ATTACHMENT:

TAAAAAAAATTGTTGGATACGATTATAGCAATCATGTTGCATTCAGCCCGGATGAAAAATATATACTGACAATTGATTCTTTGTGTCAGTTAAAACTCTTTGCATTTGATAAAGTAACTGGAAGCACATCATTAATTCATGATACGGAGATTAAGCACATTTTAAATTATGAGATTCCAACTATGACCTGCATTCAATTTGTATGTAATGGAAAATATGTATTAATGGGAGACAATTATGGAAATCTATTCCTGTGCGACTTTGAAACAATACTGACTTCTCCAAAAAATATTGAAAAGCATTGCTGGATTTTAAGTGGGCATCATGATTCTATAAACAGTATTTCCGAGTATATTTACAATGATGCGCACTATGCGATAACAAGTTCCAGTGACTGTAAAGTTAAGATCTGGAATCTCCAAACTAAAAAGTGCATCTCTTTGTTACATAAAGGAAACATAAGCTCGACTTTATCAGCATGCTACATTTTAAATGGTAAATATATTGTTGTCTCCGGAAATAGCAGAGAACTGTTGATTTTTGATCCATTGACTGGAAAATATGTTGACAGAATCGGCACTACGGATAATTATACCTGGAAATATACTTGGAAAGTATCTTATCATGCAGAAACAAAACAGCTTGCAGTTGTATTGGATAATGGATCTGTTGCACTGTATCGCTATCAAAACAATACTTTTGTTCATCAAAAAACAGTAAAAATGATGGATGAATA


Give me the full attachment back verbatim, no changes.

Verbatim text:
TAAAAAAAATTGTTGGATACGATTATAGCAATCATGTTGCATTCAGCCCGGATGAAAAATATATACTGACAATTGATTCTTTGTGTCAGTTAAAACTCTTTGCATTTGATAAAGTAACTGGAAGCACATCATTAATTCATGATACGGAGATTAAGCACATTTTAAATTATGAGATTCCAACTATGACCTGCATTCAATTTGTATGTAATGGAAAATATGTATTAATGGGAGACAATTATGGAAATCTATTCCTGTGCGACTTTGAAACAATACTGACTTCTCCAAAAAATATTGAAAAGCATTGCTGGATTTTAAGTGGGCATCATGATTCTATAAACAGTATTTCCGAGTATATTTACAATGATGCGCACTATGCGATAACAAGTTCCAGTGACTGTAAAGTTAAGATCTGGAATCTCCAAACTAAAAAGTGCATCTCTTTGTTACATAAAGGAAACATAAGCTCGACTTTATCAGCATGCTACATTTTAAATGGTAAATATATTGTTGTCTCCGGAAATAGCAGAGAACTGTTGATTTTTGATCCATTGACTGGAAAATATGTTGACAGAATCGGCACTACGGATAATTATACCTGGAAATATACTTGGAAAGTATCTTATCATGCAGAAACAAAACAGCTTGCAGTTGTATTGGATAATGGATCTGTTGCACTGTATCGCTATCAAAACAATACTTTTGTTCATCAAAAAACAGTAAAAATGATGGATGAATA